Commentary

MSU Report Distorts School Funding Picture

Education revenues on track, Michigan near middle of pack

A new education funding report from Michigan State University made a splash in media outlets last week. Multiple headlines and stories declared the state in a freefall of dollars dedicated to Michigan's public schools. The real story is far less dramatic and devastating. In fact, Michigan ranks near the middle nationally in per-pupil funding.

While many of the report’s claims deserve close scrutiny, two widely touted claims in particular merit further investigation. First, the study reports that Michigan’s K-12 state funding dropped by nearly 30 percent between 2003 and 2015. Second, David Arsen, the lead author of the report, found that between 1995 and 2015, Michigan had the lowest school funding growth of any state.

These claims look different when calculating them in per-pupil terms, analyzing different time periods, and using more standard approaches to adjust for inflation. A more realistic and balanced picture of education funding is more likely to guide state leaders toward sound policy decisions.

Accounting for the number of students is crucial to any meaningful education funding calculation. Michigan’s enrollment peaked in 2002-03, so some level of reduced overall funding accompanying this decline should be expected. The number of public school students dropped by 12 percent over the next dozen years, explaining a sizable share of the 28 percent decrease in funding.

Next, the MSU report builds its calculations by comparing school costs to average local and state government spending growth, rather than to the consumer price index, which is based on the change in prices of a basket of goods that school employees (who account for 80 percent or more of school spending) and other taxpayers buy. The government price deflator used in the report makes the funding trend more drastic. Much of this can be explained by the fact that Michigan was in a one-state recession for a significant portion of the time period analyzed. While governments in other states were taking in more tax revenue and expending ever more resources, Michigan’s economy was shrinking quite dramatically.

Using instead a regional consumer price index that tracks metro Detroit area price changes over time, Michigan’s total, inflation-adjusted per-pupil revenues in 2015 were less than 1 percent below what they were in 2003 — definitely not a headline-worthy finding. The federal data source used by MSU researchers left out the same comprehensive financial data that’s available through 2017. Adding in those two extra years boosts total per-pupil revenues by another 4.7 percent above the regional CPI, which puts Michigan at its own all-time high.

Data from all other states is lacking to make this comparison through 2017, but finding a different starting point in the comparison can downplay the shocking headlines significantly. Comparing per-pupil funding changes from 1994-95 or 2002-03 does land Michigan near the bottom of the states.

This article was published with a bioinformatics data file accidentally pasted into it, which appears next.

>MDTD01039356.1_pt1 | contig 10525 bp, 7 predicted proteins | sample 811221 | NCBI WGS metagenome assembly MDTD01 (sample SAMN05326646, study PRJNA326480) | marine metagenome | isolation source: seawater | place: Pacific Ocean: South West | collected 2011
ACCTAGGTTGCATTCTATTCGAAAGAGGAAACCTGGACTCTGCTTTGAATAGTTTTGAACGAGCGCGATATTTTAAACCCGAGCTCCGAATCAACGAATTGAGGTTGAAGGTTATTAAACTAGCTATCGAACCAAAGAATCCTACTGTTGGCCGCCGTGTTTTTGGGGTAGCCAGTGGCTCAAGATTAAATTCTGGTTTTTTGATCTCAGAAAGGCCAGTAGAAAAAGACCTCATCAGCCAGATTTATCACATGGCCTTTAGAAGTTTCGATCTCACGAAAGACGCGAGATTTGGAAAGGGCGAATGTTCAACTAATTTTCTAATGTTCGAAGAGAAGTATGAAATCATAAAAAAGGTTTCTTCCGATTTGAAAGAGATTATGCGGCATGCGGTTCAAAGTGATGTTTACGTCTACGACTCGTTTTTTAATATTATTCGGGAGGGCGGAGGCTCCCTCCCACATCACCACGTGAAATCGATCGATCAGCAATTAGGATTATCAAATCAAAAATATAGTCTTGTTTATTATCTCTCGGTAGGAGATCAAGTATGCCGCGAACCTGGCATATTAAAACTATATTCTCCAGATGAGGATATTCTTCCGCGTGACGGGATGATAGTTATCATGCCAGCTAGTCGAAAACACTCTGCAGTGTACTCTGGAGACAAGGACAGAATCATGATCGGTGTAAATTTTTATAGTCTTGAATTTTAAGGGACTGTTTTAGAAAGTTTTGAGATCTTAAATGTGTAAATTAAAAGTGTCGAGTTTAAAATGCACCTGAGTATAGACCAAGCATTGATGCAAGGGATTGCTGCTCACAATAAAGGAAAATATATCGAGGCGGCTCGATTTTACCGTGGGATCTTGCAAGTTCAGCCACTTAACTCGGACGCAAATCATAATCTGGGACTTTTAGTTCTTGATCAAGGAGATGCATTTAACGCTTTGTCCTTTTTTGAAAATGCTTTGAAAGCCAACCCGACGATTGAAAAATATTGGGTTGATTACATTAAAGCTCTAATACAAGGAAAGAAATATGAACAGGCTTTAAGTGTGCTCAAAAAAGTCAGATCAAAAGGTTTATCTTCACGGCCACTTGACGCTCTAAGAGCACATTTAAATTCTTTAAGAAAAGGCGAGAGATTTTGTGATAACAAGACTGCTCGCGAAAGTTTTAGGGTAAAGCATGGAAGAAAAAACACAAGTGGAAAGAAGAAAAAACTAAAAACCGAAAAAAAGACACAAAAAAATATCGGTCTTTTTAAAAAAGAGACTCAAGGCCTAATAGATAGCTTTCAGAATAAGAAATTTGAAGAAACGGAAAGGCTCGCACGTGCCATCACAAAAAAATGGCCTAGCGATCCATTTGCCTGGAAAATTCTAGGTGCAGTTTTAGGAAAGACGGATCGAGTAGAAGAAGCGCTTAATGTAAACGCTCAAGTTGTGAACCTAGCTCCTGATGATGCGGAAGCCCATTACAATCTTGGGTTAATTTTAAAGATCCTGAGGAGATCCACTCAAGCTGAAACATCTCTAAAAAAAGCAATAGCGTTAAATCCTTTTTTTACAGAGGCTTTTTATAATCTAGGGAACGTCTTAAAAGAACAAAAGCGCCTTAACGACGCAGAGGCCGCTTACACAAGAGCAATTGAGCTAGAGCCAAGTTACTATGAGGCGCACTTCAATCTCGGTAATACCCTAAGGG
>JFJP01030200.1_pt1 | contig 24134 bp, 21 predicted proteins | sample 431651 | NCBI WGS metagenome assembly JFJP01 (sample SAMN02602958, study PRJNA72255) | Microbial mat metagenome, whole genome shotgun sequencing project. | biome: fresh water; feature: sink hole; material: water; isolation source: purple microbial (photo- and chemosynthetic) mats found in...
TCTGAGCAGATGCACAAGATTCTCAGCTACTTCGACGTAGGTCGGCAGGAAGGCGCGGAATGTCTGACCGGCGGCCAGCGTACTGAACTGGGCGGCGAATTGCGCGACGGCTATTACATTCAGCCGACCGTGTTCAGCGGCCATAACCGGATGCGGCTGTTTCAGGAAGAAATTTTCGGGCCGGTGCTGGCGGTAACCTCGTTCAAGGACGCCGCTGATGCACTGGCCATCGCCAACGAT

But coming out of the Great Recession, which left an especially deep mark on the Great Lake State, Michigan ranks right near the middle: 25th among states in the last five years of per-pupil funding growth. As of 2015, Michigan similarly stands at 24th in the amount of K-12 revenues received: $12,649 per student, less than 2 percent below the national average.

The conclusion of the MSU report closely ties together Michigan’s near-last progress on NAEP math and reading achievement with the allegation of near-last funding growth. However, the states that increased funding the most didn’t improve their test scores more than the states that didn’t boost funding as much. In fact, extra funding effort by a state doesn’t seem to have any clear relationship with its ability to boost educational outcomes. The following chart compares spending increases to test improvements on a state-by-state basis.

Six of the top 10 states that improved their average test scores on the NAEP the most were among the 11 states with the smallest funding growth. Conversely, New York made the same progress as Michigan while revenues grew by nearly $10,000 a student, a 76 percent increase in raw dollars. Michigan’s unadjusted funding growth over the period was 26 percent.

These findings mirror what a 2016 Mackinac Center analysis found on a smaller scale. Multiple years of detailed school-level data found no relationship between additional spending by a school and better results on 27 of 28 different measures of achievement. As harsh as it sounds, more money doesn’t automatically translate into better educational outcomes.

The carefully constructed pieces of the new MSU report has sought to leave a stark impression on readers’ minds that Michigan school funding has experienced a freefall and its academic achievement has suffered a result.

But a closer look at the report’s selective methods and the comparison of spending and outcomes reveals a far less disturbing diagnosis. It also undercuts the notion that accelerating funding increases will provide the needed remedy.